How dare we live so differently?

That’s not how you’re suppose to live. What about the norm?!

Or even: ‘I’d expect anything from that family’ as one said to another.

We lived sensibly. We kept our focus. We didn’t spend like there was no tomorrow. We stood for what we believed it and we worked to change the things we weren’t happy to put up with. And while we did all this we also, of course, welcomed more children – many more children – into our family.

We stuck to our dreams and now, with the mortgage-free dream and a simpler, more liberated life right around the corner we’re finally, finally moving on as we long ago planned that we once would.

I wouldn’t not work for myself.

I wouldn’t not home educate.

I wouldn’t not dare to dream and strive to make that dream a reality.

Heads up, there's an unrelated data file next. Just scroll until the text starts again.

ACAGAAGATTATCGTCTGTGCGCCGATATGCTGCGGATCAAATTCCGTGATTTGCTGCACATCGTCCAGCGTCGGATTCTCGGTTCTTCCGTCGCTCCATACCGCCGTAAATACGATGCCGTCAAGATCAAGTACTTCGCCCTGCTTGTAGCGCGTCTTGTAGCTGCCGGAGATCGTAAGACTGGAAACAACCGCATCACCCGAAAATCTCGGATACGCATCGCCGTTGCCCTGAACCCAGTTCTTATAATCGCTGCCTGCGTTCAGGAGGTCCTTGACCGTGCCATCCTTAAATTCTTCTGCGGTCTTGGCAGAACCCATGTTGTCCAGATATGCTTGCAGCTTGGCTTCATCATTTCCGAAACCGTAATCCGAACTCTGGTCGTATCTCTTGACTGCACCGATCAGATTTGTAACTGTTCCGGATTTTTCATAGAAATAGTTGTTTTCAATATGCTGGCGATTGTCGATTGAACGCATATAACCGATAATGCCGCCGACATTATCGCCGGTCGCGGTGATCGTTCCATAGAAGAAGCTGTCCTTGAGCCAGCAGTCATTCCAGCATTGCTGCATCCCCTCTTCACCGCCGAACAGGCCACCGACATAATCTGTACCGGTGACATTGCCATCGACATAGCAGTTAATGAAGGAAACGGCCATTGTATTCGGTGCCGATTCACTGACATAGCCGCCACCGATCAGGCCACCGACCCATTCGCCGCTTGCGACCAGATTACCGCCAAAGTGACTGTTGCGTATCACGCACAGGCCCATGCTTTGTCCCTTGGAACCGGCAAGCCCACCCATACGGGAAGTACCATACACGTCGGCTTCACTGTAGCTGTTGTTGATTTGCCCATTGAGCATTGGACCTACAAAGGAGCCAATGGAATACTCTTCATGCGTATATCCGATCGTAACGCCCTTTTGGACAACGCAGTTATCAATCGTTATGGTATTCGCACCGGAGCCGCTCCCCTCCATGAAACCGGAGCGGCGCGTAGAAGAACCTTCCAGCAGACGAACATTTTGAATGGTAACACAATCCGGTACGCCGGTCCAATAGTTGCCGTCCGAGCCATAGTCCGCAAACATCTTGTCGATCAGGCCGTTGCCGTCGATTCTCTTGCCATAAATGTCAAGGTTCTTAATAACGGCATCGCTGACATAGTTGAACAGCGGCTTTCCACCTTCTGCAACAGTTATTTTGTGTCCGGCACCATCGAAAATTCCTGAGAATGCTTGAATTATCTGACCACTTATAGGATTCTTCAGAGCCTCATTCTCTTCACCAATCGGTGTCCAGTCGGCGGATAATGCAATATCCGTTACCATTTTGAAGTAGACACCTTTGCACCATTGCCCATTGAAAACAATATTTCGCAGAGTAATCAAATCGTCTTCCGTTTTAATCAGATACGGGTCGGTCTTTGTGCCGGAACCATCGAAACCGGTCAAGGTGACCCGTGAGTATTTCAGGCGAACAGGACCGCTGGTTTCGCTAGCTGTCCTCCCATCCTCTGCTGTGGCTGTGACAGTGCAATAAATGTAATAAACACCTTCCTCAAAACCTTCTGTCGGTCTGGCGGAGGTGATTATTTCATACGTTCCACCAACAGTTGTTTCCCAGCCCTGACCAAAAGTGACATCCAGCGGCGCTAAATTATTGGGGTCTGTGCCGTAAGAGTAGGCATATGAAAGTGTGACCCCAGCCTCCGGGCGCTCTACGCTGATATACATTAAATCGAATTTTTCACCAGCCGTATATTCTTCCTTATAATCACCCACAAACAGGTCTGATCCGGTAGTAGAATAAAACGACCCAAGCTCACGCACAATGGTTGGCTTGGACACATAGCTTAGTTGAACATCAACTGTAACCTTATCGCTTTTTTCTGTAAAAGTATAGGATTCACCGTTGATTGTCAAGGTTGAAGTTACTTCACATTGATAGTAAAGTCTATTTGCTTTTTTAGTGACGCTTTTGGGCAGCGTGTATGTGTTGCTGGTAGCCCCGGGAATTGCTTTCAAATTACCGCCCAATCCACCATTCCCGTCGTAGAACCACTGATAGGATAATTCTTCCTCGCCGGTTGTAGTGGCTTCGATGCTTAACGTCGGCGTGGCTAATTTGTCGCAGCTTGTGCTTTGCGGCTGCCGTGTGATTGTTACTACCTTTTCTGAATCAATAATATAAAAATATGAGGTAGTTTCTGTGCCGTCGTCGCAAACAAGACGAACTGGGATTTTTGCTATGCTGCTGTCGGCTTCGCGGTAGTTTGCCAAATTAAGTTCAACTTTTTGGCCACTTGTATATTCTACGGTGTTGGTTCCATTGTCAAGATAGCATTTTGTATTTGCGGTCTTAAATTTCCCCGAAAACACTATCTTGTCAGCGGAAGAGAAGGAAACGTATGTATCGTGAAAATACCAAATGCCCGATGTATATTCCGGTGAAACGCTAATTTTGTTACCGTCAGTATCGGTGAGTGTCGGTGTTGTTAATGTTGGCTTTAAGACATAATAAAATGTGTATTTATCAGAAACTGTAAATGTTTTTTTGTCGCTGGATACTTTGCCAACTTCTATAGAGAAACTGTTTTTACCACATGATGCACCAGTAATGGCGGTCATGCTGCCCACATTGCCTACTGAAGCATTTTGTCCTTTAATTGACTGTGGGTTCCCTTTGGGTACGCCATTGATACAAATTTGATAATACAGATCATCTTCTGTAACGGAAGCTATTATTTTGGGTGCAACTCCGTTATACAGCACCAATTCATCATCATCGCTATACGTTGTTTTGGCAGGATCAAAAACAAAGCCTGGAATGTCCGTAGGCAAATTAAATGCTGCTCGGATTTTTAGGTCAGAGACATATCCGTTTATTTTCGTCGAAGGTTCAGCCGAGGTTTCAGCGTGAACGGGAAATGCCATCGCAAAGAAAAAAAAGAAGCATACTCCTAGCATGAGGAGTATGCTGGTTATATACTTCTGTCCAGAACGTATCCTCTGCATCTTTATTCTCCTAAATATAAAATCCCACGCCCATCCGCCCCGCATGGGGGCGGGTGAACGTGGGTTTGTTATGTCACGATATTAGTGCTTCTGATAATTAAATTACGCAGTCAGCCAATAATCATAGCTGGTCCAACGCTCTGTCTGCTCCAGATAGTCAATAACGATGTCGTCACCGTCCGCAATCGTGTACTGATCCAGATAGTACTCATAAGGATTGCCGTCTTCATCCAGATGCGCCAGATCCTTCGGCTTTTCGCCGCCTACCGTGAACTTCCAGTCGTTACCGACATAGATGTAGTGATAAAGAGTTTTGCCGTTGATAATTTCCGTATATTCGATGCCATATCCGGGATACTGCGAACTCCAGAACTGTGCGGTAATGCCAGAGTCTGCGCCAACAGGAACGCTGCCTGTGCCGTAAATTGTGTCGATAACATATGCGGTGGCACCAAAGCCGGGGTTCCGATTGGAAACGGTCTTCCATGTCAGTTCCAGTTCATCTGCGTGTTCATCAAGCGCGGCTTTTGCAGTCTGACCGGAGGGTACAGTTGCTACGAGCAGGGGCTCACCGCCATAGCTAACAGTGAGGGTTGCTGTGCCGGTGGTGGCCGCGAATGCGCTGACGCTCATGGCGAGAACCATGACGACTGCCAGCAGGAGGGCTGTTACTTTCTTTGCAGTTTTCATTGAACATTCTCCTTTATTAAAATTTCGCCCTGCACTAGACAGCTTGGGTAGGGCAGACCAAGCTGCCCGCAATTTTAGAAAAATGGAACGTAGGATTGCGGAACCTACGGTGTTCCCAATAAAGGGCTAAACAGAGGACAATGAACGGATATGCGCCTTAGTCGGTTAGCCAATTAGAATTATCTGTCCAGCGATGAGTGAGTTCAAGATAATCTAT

And I certainly, most definitely, wouldn’t not have my big, loud, annoying, lovely family.

Because it’s all worth it.

Because I see the results and the results are terrific.

My life, my family, the choices we’ve made and challenges we have had – they might not always have been easy – but they have always been worth it. Not always immediately but always eventually.

Having a lot of children does not make us parenting experts. I always state that I used to be the best parent in the world… until I had children. There’s a truth there somewhere. Now, as a parent, I realise I don’t know very much at all. There isn’t a day that goes by when I don’t regret something I have said or done. Not an evening comes when I look back on the day and think of something that I shouldn’t have said but did, or equally as wrenching, something I should have said but didn’t.